The annual growth rate in consumer borrowing has slowed down to a record low in last four years as revealed by official figures of Bank of England. The figures indicate a nationwide slowdown in consumer spending as Brexit uncertainty has affected consumers as well as businesses. The Bank of England said that the annual growth in consumer credit has slowed down to 6.6% in December 2018. This is a continuation of weaker levels of household borrowing which include personal loans, car finance deals and credit cards.
The Christmas festival period is one of the key festive shopping period when consumers go on a shopping spree; however the consumer spending this season showed a steep slowdown. £700 million were borrowed last month which is below the 6 month average in preceding period of 1 billion pounds. Credit card usage witnessed sharp decline with only £100 million in monthly borrowing compared to an average of £300 million per month since July 2018.
The consumer spending in 2018 grew by 2.8% in 2018 which is well below the 4.7% growth witnessed in 2016. The current snapshot by the bank is another addition to the mounting business fears in the last 60 days before the Brexit. The banks projection that the consumer spending in UK will fall to the lowest levels after 2007 financial crisis in the last 3 months of Brexit will raise investor and businesses fears to new heights.
Earlier data showed that businesses are trying to hold onto cash in hand as Brexit nears. The bank reported that businesses are avoiding any new plans of investment. The rise in real wage in recent months has not eased pressure on households whose incomes came under pressure owing to the rise in cost of imported goods due to the drop in value of pound after the Brexit vote. Bank of England’s governor Mark Carney stated that the Brexit vote has cost £900 to every household, which is a lot of money.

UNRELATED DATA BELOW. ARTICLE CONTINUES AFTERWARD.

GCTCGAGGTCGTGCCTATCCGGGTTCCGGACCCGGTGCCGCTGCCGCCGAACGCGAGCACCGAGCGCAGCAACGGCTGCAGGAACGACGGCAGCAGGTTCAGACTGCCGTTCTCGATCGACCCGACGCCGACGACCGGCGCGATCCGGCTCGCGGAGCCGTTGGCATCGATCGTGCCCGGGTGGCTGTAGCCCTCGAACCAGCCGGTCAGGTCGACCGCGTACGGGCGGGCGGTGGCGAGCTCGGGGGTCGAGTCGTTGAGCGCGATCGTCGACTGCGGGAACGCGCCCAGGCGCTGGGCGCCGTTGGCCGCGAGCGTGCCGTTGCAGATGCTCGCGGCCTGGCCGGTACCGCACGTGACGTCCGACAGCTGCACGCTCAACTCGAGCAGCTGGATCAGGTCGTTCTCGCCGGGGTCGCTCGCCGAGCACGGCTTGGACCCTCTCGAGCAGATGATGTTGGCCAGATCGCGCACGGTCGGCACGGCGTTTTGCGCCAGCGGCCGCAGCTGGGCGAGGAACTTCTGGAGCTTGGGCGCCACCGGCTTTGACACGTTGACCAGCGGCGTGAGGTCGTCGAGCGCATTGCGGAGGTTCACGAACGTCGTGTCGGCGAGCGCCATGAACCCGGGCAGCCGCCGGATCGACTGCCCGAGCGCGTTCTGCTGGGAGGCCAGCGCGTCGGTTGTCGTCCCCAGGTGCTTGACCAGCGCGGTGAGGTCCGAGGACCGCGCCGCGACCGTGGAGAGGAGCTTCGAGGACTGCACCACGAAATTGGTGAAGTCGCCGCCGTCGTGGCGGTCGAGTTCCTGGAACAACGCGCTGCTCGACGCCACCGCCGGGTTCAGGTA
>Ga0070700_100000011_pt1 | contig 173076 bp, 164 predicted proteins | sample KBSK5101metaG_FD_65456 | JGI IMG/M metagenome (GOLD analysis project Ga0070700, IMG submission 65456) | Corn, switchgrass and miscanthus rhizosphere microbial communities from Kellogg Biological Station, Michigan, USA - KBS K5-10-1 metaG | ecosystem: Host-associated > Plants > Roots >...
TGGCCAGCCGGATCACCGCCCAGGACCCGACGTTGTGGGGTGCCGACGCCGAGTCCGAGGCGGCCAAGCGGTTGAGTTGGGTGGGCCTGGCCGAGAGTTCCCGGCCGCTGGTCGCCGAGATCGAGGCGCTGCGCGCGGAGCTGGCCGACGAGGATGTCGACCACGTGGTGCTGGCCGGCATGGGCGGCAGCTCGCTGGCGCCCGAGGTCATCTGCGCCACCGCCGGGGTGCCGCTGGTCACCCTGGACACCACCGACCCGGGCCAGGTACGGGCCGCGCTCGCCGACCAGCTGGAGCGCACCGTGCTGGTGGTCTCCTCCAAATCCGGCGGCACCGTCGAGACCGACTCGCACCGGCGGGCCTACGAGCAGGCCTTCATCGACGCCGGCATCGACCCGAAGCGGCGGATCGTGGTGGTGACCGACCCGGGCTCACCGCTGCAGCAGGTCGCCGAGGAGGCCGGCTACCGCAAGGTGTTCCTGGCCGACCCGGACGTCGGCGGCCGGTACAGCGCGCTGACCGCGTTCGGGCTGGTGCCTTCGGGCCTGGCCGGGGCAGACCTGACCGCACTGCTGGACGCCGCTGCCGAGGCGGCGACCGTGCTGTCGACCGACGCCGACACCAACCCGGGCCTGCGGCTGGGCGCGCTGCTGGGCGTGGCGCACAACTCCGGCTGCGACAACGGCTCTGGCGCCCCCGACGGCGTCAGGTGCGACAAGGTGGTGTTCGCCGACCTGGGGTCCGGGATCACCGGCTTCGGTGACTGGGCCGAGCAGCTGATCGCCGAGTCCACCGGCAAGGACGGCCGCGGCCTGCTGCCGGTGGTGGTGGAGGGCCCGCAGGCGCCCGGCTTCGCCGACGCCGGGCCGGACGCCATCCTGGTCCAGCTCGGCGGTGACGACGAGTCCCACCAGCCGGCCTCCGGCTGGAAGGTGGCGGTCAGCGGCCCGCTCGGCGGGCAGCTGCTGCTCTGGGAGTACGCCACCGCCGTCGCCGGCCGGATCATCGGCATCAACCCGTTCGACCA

While some say that it’s a sign of the bad health of economy in the face of Brexit, others who are worried about the mounting credit card borrowings in the economy, see this as a welcome sign. The borrowing son credit cards rose to more than £200 billion recently. Economists have blamed the government benefit cuts, weak wage growth, consumers shift to buy cars on finance packages and cheap deals by credit card providers for the explosion in credit card debts to unsustainable levels.
The annual growth in credit has slowed from the peak 10.9% in 2016. The current growth of 6.6% is double the wage growth rate.